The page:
Gender and Land Reform: The Zimbabwe Experience


Goebel, Allison. 2005. Gender and Land Reform: The Zimbabwe Experience. Montreal, Canada: McGill-Queen’s University Press.

Author: Allison Goebel


Zimbabwe's nationalist and post-colonial ambitions have been largely defined by land reform. Allison Goebel assesses Zimbabwe's successes and failures in incorporating gender issues into the broader project of land redistribution. Based on fieldwork in the Sengezi resettlement area in east central Zimbabwe in the late 1990s and 2002, Gender and Land Reform situates gender within the larger issues of race, class, and international political economy. Goebel examines the social forces and effects of the resettlement process, including state policy and legislation, customary norms and practices, local institutions, and ideologies and cosmologies. Her study emphasizes the strategic choices women make in new institutional and household contexts and considers the interests of poor women who have been marginalized within the land reform process. (Abstract from book description)



“However, as this article will show, the hotly debated negotiations of women’s status and gender relations are part and parcel of current debates and practices regarding land reform, both at the level of state discourse, laws and policies, and at the level of communities and households in rural areas. Further, negotiations of gender parallel and are linked with other post-colonial negotiations of power along race and class lines.” (146)

“Women, particularly rural peasant women, form another group subject to certain types of exclusion, which have been accompanied by gender-specific discursive justification. This paper attempts to unravel the nature of this exclusion by examining the implications for rural women and gender in the evolving land reform process. I look specifically at (1) the emerging opportunities and constraints for small-scale women farmers of ‘fast track’ and beyond particularly as represented by state policy and practice, (2) the role of traditional authorities and the re-emergence of ‘culture’ in land allocation and administration and (3) the inter-relationships between these two. I apply a feminist materialist perspective, but as informed by post-structuralist feminist analysis to these interrelationships. This analysis interrogates the nature and role of the state as agent of gender transformation, the importance of discourses and flows of power at and between the locations of households, communities and the state and its local agents, while at the same time flagging the crucial material underpinnings of rural women’s position and opportunities, especially as they relate to arable land. Through this analysis, important contours of cultural transformation in a case of post-colonial economic and political change are revealed. First, however, details of the land crisis are outlined.” (147)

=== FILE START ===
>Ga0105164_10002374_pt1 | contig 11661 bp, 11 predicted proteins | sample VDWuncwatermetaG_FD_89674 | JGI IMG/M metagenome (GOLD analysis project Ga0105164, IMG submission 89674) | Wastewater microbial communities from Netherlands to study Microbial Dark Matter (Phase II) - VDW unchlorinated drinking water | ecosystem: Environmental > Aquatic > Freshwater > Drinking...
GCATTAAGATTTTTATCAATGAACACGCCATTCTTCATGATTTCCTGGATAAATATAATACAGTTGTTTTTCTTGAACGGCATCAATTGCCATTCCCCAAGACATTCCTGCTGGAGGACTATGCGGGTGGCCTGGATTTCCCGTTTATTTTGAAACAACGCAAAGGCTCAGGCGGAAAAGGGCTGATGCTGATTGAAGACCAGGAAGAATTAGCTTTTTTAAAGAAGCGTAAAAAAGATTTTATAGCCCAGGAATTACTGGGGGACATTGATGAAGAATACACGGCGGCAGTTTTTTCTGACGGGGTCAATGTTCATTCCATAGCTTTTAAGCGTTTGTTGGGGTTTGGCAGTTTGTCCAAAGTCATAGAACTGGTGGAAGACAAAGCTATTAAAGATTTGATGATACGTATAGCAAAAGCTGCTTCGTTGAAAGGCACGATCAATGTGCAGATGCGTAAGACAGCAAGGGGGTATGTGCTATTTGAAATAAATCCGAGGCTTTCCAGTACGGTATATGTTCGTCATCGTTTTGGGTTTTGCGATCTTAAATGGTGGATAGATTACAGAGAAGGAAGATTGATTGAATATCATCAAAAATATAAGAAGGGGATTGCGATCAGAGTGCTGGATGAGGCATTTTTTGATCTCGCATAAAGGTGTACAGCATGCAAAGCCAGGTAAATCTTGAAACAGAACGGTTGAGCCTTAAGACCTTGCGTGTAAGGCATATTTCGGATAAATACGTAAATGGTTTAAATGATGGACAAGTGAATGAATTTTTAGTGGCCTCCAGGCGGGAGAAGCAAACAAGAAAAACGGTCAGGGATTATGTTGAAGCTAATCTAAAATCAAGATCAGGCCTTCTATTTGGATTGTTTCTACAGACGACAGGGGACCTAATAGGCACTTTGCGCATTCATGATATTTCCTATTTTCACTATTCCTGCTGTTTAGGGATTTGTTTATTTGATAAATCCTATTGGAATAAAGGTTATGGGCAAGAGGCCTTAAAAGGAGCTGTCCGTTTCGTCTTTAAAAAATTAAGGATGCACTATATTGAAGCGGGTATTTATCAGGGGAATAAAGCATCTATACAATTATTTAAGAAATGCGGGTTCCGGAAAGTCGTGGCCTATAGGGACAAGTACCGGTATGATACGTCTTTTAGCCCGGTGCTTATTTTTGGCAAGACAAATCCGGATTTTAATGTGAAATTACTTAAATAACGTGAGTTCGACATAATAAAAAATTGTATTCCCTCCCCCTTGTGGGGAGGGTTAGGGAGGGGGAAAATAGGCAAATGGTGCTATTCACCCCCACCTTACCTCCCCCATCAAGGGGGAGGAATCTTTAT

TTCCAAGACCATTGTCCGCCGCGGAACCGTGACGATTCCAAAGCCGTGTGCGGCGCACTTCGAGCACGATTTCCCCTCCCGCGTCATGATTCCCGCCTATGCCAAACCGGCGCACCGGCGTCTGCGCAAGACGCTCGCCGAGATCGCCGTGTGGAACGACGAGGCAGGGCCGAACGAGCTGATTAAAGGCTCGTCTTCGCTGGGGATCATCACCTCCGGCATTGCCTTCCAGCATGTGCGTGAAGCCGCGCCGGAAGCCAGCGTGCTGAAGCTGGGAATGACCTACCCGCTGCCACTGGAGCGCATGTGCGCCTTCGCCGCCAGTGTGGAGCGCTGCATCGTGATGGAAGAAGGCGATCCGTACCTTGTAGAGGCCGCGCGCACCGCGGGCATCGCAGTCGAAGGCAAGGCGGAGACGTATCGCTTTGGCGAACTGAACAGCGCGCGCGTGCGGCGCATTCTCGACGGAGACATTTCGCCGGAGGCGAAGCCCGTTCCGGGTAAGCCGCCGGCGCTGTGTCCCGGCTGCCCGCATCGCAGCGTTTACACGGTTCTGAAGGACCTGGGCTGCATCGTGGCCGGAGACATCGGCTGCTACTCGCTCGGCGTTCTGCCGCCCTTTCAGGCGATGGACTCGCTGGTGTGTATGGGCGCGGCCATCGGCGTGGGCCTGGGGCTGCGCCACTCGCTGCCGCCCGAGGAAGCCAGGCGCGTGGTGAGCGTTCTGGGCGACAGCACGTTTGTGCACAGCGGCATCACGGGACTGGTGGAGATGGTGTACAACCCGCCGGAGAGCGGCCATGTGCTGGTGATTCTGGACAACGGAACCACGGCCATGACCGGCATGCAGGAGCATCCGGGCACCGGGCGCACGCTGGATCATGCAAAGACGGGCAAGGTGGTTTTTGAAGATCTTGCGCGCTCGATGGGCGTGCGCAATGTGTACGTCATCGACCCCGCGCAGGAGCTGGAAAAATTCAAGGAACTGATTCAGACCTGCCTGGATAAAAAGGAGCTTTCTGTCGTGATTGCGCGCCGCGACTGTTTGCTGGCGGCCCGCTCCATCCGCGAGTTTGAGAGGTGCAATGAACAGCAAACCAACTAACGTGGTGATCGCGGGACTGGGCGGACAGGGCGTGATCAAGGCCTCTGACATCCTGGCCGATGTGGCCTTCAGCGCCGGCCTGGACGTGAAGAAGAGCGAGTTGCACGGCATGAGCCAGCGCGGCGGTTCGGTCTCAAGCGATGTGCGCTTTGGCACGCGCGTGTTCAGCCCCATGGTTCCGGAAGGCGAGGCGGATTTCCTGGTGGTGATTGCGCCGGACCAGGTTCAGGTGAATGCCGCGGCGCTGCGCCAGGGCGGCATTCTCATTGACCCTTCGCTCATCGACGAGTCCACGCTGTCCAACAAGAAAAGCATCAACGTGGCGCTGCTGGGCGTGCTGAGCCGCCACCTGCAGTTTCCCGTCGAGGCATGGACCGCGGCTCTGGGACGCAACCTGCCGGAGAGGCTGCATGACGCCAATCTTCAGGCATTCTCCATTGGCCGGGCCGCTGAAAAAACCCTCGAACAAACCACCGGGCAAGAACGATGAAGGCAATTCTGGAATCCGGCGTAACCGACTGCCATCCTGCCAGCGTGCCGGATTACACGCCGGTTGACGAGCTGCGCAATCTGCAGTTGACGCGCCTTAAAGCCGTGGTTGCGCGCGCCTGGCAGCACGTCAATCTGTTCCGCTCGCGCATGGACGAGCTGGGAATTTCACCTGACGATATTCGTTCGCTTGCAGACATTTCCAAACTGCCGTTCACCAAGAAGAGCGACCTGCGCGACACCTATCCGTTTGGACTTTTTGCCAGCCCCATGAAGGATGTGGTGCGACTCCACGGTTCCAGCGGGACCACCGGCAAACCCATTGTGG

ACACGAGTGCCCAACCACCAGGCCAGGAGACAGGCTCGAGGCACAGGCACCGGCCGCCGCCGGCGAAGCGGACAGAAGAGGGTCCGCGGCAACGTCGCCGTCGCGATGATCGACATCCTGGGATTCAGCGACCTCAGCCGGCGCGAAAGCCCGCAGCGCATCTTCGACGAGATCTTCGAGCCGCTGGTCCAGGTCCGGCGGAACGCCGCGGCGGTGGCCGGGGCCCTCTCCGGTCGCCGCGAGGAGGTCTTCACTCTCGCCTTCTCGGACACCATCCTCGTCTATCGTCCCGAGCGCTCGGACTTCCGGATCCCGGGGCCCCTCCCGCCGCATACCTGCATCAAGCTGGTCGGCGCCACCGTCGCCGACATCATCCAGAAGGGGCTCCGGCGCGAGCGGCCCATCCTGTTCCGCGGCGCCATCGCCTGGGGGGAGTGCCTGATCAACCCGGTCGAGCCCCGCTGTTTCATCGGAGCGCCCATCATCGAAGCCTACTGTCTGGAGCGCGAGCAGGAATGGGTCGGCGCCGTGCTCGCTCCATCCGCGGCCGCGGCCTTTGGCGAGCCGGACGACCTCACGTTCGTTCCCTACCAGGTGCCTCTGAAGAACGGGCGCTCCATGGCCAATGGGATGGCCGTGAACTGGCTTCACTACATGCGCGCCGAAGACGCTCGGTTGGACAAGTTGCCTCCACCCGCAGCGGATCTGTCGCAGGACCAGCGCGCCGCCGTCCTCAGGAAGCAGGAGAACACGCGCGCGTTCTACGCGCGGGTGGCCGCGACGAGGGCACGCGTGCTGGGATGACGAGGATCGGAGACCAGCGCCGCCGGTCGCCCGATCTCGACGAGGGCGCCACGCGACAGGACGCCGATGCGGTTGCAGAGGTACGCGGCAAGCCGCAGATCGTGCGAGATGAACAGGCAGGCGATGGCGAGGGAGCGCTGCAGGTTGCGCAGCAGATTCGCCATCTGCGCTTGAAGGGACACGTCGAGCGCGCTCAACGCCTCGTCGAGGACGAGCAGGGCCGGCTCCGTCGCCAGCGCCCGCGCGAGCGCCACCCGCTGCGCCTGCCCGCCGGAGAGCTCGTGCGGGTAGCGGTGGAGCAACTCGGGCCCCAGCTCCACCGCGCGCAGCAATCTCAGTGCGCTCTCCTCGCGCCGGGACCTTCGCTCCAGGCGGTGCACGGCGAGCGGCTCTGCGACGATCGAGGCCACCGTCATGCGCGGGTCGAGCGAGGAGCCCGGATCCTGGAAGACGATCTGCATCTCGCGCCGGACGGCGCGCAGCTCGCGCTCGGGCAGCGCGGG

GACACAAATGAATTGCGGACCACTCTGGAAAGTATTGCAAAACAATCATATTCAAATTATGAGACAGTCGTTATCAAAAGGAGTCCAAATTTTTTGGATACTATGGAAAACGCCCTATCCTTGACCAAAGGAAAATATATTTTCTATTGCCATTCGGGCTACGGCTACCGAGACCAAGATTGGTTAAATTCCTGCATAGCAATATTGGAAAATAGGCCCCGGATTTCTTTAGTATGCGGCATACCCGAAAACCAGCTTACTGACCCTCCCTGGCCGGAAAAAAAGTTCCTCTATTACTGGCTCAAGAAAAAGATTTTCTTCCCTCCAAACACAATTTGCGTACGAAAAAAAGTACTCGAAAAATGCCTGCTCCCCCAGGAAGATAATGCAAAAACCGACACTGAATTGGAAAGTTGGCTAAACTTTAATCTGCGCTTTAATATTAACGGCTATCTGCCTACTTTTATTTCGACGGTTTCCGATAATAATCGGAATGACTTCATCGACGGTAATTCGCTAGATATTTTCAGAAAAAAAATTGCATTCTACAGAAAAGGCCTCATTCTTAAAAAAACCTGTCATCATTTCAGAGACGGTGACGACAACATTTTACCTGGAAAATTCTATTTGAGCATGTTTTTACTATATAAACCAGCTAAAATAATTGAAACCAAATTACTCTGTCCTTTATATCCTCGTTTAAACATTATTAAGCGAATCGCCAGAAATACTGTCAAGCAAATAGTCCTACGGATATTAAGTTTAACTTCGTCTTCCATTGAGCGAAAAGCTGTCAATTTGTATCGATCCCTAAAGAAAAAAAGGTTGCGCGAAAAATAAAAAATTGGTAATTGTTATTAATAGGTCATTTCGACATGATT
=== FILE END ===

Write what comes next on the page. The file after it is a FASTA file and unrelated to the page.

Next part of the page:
“Zimbabwe’s land reform process has so far had contradictory effects for women.” (152)

“The tenuousness of women’s relationship to resettlement land must also be understood through the lens of culture and ritual, particularly through the ways in which ‘tradition’ is being deployed in the resettlement context. Chiefs have no formal authority in the resettlement areas of the 1980s and 1990s and these areas do not have local institutions associated with tradition, such as headmen. Also, resettlement villages are not arranged according to lineage groups. Nevertheless, aspects of traditional culture such as family ancestor appeasement and bringing home the dead (kurova gova) are commonly practised. These practices enact and express a cosmology that understands the environs as populated by and under the care of ancestral spirits. The practices also reinforce patrilineal control of land and hence distance women from the possibility of controlling land in their own right.” (153)

“The promotion of women’s rights to land therefore cannot be only a political project of the state (e.g. a question of resettlement policy and laws), but must incorporate the insight that such a promotion is a profound challenge to a living cultural tradition that understands land and the environment as a key element of hegemonic masculinity and patriarchy. “ (154)

“Regrettably, there is little fieldwork-based evidence to draw on to tell us about the experience of women since 1998.” (156)

“The Zimbabwean experience indicates the centrality of the conflict between African customary practice and a modern rights-based legal framework in relation to women’s land rights. While the Zimbabwean government clearly has not been as committed to the inclusion of equality rights for women as the South African state appears to be, both states face a similar post-colonial challenge. They are both attempting to forge a nationalist land reform process from within a colonial legacy of a dual legal system and historical race-based injustice, in a contemporary context within which ‘tradition’ and ‘culture’ play central roles in how many men struggle for identity and power. Meanwhile, many women demand equal rights and opportunities, utilizing a modern understanding of equality rights.” (159)

Topics: Class, Coloniality/Post-Coloniality, Economies, Poverty, Gender, Women, Governance, Households, Livelihoods, Political Economies, Race, Rights, Land Rights, Property Rights, Women's Rights Regions: Africa, Southern Africa Countries: Zimbabwe

Year: 2005

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